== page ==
Wearables are sometimes criticized for offering inaccurate information, which can lead to misguided data interpretation. Step counters provide the best example. While these applications often fare well in tracking steps taken while walking, they can be ineffective when documenting the results of a swim or a bike ride.
Finally, there are concerns that wearables have lax cybersecurity protocols, which could allow the breach of sensitive information. For example, some users may connect their wearables to unsecured networks, or connect them to other apps and platforms with insufficient cybersecurity protections.
How Health Providers Use the Data
By gathering and analyzing data, health providers can develop preventative care strategies, track patients’ compliance to those strategies and measure vital signs. Health informatics professionals play a crucial role in ensuring there is sound, usable data for physicians to draw from.
Types of Data
Health providers may seek different types of data depending on a patient’s clinical needs. For example, patients who are in a high-risk category for heart disease may agree to have blood pressure or heart rate numbers transmitted to their physician. For patients with diabetic concerns, a physician may ask them to manually input blood sugar numbers which can then be uploaded to the physician’s health informatics system. Physicians can also track elements such as posture and daily activity levels, helping them advise their patients on overall wellness and lifestyle goals.
One of the main purposes of data collection is to help physicians create prevention strategies. For example, by collecting blood pressure numbers for cardiac patients, doctors may advise changes to medication, diet or exercise level in the interest of preventing heart attack and stroke. For elderly patients, physicians can use mobility data to create fall prevention strategies.
Reducing Clinical Visits
Another perk of wearable technology is that it can help prevent the need for clinical visits. For example, there may be no need for a patient to come in for a regular blood pressure checkup if their wearable device transmits healthy or positive numbers. As long as physicians can be alerted to important shifts in patients’ vital signs, they can minimize the need for routine follow-ups. This provides convenience to the patient and also lowers healthcare costs.
The Role of Health Informatics
Health informatics professionals play an important function in ensuring that data transmitted to a health organization is properly stored, and that physicians have the proper analytic tools at their disposal. Health informatics professionals can also scrutinize the data for trends that may reveal population health issues, an important consideration for public health officials.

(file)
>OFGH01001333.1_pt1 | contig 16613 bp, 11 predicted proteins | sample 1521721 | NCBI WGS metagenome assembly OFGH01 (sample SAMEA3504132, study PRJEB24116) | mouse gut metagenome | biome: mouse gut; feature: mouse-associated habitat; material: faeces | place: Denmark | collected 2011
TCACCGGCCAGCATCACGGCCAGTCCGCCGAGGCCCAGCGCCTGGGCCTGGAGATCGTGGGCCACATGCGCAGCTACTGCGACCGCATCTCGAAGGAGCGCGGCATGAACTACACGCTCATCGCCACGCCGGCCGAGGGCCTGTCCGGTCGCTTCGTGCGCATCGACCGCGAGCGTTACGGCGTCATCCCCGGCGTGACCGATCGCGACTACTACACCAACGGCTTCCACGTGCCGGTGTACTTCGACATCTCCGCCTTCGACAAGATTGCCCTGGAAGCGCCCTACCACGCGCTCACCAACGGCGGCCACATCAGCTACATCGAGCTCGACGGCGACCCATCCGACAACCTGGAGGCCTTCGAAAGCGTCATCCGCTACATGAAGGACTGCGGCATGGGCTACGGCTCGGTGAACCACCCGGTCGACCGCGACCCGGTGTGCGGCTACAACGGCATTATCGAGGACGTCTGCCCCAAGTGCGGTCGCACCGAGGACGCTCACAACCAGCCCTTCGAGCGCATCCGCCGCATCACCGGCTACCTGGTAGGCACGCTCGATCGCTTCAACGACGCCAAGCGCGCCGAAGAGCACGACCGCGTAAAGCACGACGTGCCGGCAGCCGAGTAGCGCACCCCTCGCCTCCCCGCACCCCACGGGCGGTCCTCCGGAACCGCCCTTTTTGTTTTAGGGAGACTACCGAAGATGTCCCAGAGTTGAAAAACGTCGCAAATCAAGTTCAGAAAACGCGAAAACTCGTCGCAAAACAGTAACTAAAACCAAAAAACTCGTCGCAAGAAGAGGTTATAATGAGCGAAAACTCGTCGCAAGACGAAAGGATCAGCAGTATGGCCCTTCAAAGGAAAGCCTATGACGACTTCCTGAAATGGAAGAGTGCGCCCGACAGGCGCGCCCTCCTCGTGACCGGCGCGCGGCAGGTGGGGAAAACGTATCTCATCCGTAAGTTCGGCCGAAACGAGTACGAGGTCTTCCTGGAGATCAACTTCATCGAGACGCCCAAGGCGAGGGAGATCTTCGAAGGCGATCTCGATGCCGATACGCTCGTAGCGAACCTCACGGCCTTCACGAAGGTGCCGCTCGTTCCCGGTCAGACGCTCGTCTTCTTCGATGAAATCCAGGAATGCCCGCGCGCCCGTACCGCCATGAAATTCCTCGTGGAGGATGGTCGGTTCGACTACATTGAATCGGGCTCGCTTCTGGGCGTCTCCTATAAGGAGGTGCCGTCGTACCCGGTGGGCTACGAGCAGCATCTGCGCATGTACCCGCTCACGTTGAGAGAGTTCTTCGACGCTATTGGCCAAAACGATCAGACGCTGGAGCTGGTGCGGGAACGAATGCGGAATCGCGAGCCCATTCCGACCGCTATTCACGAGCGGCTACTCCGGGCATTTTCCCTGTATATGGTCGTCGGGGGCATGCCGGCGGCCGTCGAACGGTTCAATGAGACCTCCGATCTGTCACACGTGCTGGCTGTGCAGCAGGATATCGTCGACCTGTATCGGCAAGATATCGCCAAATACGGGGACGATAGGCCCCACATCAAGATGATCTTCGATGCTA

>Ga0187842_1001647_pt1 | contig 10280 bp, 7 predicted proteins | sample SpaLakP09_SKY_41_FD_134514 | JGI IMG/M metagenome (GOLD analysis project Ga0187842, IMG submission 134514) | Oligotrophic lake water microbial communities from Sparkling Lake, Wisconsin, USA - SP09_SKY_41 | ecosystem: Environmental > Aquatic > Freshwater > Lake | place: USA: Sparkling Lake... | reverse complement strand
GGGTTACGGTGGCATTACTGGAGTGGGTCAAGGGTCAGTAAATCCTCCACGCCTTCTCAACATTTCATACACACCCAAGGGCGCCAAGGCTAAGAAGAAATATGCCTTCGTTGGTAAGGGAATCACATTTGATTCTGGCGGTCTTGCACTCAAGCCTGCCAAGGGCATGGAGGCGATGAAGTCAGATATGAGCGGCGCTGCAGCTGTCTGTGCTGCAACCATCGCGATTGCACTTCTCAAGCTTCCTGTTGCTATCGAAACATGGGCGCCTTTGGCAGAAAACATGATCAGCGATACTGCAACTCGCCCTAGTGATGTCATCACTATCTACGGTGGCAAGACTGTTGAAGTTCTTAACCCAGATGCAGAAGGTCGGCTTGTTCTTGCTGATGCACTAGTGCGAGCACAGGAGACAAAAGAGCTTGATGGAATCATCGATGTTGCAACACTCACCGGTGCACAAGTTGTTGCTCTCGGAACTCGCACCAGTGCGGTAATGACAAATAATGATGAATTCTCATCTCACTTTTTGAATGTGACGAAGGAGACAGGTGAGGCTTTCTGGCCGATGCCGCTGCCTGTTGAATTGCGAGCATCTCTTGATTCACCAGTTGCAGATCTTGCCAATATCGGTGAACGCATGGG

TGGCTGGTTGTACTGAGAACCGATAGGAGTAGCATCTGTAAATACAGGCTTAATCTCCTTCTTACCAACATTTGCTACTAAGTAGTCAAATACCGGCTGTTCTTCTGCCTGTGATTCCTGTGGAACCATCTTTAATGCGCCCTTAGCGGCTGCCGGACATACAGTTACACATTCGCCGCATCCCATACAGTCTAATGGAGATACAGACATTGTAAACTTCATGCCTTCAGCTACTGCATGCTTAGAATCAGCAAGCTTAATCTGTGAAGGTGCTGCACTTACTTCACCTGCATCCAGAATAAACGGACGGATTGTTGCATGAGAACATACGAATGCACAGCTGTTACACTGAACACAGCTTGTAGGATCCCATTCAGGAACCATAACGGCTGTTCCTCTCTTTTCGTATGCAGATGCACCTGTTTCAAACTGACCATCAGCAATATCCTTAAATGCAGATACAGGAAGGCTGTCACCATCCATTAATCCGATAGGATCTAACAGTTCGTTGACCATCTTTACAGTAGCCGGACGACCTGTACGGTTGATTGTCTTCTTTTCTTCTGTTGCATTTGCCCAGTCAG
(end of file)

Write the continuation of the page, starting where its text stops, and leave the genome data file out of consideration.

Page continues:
Wearables Provide Many Benefits, but Also Ethical Concerns
There’s no denying that wearable devices have opened up new opportunities for physicians and their patients to communicate, and also for health officials to track population health data. However, the benefits of this up-and-coming technology are accompanied by some clear ethical concerns. As technology becomes even more widespread, it’s more critical than ever for health providers and patients alike to think through issues related to informed consent, data storage, and security.
- Medical Economics, “How Physicians Can Get Useable Data from Wearables.” Discover the different ways in which health providers can collect and analyze data.
- Fierce Healthcare, “Patients Will Use Health Wearables to Reduce Trips to the Doctor.” Read about how wearables can reduce the need for clinical visits.
- ZDNet, “Why Your Smartwatch and Wearable Devices are the Next Big Privacy Nightmare.” Learn more about some of the privacy concerns related to wearable technology.
- Science Daily, “Examining Ethical Issues Surrounding Wearable Brain Devices Marketed to Consumers.” Discover more about a specific realm of ethical concern: Wearable brain monitoring devices.
- Leidos, “Wearables and Their Cybersecurity Implications.” Take a closer look at the security concerns related to wearables.
- Business Insider, “Latest Trends in Medical Monitoring Devices and Wearable Health Technology.” Take a closer look at some of the types of wellness devices available today.
- WellSteps, “Wearables and Wellness Programs: The Complete Guide.” Review some of the pros and cons of wearable devices.
This article was written by the healthinformatics team at the University of Illinois at Chicago as a resource guide. As a major research university, UIC is dedicated to providing world-class education, and as a university of national and international stature, the UIC is committed to creating and disseminating new knowledge through its innovative curriculum.
Materials provided by:
Content may be edited for style and length.
This article is not intended to provide medical diagnosis, advice, treatment, or endorsement